Saturday, June 15, 2024

Supreme Court to decide if administration can add citizenship question to the 2020 census

The U.S. Supreme Court hears its highest profile case of the term Tuesday — a battle over the Trump administration’s plan to add a citizenship question to the 2020 census form that goes to every U.S. household.

A total of 18 states, several of the nation’s largest cities, and immigrant rights groups say the question would make immigrants reluctant to respond to census takers, resulting in an undercount of the population. They won two battles in the lower courts, prompting the government’s appeal to the high court.

The Constitution requires a census every 10 years, and the results determine how many members each state gets in the U.S. House of Representatives. The data is also used to calculate a local government’s share of funds under many federal programs.

Commerce Secretary Wilbur Ross said the question was added at his direction after he received a letter from the Department of Justice which said the data was needed to properly enforce civil rights laws. But Federal District Court Judge Jesse Furman of New York said the evidence at a trial on the issue revealed that Ross’ claim was nothing but a pretext.

Furman concluded that Ross actually prodded the Justice Department to send the letter, which demonstrated that he “made the decision to add a citizenship question well before he received DOJ’s request.” The judge also found that including the question would violate a federal law requiring the government to get as accurate a count as possible, because it would “materially reduce response rates among immigrant and Latino households.”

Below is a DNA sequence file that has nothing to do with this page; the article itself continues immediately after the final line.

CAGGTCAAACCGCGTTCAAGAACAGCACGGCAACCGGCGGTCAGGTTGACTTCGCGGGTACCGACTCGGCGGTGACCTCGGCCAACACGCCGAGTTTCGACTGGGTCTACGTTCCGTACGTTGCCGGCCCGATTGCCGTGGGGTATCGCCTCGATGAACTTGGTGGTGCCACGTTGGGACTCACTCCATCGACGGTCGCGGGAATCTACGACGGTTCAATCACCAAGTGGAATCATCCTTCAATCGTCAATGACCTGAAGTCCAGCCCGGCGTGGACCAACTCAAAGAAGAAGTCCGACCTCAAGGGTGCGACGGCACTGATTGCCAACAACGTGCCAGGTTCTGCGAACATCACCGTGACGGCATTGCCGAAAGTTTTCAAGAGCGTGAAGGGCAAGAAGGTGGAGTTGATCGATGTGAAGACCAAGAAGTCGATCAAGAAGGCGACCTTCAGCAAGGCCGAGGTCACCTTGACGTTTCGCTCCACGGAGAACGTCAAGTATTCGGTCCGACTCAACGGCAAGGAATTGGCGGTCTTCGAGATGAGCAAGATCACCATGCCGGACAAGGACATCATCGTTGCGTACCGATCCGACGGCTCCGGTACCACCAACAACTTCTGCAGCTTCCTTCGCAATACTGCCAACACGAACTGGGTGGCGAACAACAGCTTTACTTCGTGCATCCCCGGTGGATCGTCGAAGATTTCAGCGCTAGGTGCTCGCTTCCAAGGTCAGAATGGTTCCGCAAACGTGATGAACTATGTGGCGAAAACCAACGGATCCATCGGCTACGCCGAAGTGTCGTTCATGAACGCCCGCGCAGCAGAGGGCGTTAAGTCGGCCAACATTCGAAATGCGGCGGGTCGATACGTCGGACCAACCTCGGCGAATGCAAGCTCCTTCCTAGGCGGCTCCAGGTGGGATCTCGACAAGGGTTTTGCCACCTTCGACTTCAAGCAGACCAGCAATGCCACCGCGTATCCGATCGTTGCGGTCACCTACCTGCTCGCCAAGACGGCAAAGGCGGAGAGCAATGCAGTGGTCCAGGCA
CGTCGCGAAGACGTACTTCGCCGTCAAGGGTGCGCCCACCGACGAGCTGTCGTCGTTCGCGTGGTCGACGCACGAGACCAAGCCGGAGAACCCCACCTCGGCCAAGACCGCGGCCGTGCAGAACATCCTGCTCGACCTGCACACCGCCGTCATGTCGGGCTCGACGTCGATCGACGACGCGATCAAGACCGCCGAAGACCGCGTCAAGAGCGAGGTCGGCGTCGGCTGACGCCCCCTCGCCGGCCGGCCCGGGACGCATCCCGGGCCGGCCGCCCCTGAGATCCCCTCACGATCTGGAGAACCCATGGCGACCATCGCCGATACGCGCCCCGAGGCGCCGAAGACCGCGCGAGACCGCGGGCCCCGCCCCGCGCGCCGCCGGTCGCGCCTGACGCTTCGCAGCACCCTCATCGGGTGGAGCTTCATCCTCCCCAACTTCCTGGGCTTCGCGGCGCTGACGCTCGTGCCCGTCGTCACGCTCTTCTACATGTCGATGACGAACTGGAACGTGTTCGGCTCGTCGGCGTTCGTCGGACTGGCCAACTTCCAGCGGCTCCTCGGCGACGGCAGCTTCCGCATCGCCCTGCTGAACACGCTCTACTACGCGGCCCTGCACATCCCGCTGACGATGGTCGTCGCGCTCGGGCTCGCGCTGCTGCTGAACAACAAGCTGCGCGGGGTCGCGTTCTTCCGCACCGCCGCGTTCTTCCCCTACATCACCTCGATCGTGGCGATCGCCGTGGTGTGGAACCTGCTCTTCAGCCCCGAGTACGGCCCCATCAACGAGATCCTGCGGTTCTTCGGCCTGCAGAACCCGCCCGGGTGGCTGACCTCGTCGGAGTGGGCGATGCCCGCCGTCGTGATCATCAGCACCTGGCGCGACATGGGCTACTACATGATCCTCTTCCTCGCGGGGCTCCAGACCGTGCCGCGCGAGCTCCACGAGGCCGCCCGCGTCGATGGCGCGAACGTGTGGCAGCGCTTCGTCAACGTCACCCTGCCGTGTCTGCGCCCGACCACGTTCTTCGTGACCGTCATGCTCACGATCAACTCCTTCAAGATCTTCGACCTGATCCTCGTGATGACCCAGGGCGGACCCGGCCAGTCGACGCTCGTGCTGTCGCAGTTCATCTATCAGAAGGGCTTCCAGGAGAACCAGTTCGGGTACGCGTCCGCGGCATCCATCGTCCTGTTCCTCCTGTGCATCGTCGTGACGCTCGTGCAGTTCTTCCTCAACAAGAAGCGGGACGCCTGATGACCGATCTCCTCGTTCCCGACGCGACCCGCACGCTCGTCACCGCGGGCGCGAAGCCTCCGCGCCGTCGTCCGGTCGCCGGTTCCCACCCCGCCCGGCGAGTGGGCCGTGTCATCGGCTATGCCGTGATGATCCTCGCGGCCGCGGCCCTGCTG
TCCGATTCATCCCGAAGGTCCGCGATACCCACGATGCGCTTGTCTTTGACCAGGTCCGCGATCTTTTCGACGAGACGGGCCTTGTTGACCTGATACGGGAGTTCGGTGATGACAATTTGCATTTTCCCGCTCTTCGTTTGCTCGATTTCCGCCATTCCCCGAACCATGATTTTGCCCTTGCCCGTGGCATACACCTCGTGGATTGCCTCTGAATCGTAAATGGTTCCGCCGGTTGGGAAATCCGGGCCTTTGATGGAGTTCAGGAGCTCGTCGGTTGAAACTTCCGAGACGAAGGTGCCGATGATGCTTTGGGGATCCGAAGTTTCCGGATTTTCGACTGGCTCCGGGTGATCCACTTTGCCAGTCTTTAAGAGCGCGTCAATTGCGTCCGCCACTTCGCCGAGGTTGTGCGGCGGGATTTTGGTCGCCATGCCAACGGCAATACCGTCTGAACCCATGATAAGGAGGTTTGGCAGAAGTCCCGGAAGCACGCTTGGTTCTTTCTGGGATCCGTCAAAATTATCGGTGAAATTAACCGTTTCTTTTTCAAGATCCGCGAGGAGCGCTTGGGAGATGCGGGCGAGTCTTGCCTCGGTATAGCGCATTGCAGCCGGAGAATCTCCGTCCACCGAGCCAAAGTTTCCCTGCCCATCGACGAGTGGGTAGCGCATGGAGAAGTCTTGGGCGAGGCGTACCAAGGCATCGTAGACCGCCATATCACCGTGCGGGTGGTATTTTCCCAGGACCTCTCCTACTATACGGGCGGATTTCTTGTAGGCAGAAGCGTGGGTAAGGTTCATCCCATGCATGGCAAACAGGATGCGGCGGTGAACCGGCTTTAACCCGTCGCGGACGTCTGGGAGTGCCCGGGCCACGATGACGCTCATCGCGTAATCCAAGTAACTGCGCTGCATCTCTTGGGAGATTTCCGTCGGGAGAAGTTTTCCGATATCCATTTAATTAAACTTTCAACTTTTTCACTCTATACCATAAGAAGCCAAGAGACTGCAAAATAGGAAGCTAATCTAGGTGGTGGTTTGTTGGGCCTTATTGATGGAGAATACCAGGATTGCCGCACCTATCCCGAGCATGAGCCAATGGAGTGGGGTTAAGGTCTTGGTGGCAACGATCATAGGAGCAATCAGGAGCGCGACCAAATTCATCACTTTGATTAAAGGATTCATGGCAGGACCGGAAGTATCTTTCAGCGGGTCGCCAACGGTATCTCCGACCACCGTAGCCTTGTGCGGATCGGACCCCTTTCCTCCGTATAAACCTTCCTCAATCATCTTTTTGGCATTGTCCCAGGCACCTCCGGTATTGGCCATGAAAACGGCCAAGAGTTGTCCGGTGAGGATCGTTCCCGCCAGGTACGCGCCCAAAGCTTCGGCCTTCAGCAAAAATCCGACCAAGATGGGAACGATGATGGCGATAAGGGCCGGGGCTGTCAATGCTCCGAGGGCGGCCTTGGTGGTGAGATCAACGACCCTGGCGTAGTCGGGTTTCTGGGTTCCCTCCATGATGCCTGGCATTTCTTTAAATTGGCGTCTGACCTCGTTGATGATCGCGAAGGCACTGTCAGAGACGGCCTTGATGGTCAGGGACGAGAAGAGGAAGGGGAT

Led by New York, the states opposing the question also said Ross’ directive sidestepped the Census Bureau’s long-standing procedures for testing changes to the questionnaire in order to evaluate whether they would lead to an undercount. Because the citizenship question would depress minority responses, the challengers said, including it on the form would actually produce a less accurate count than leaving it off and using Social Security and IRS data to supplement the information gathered from the census form.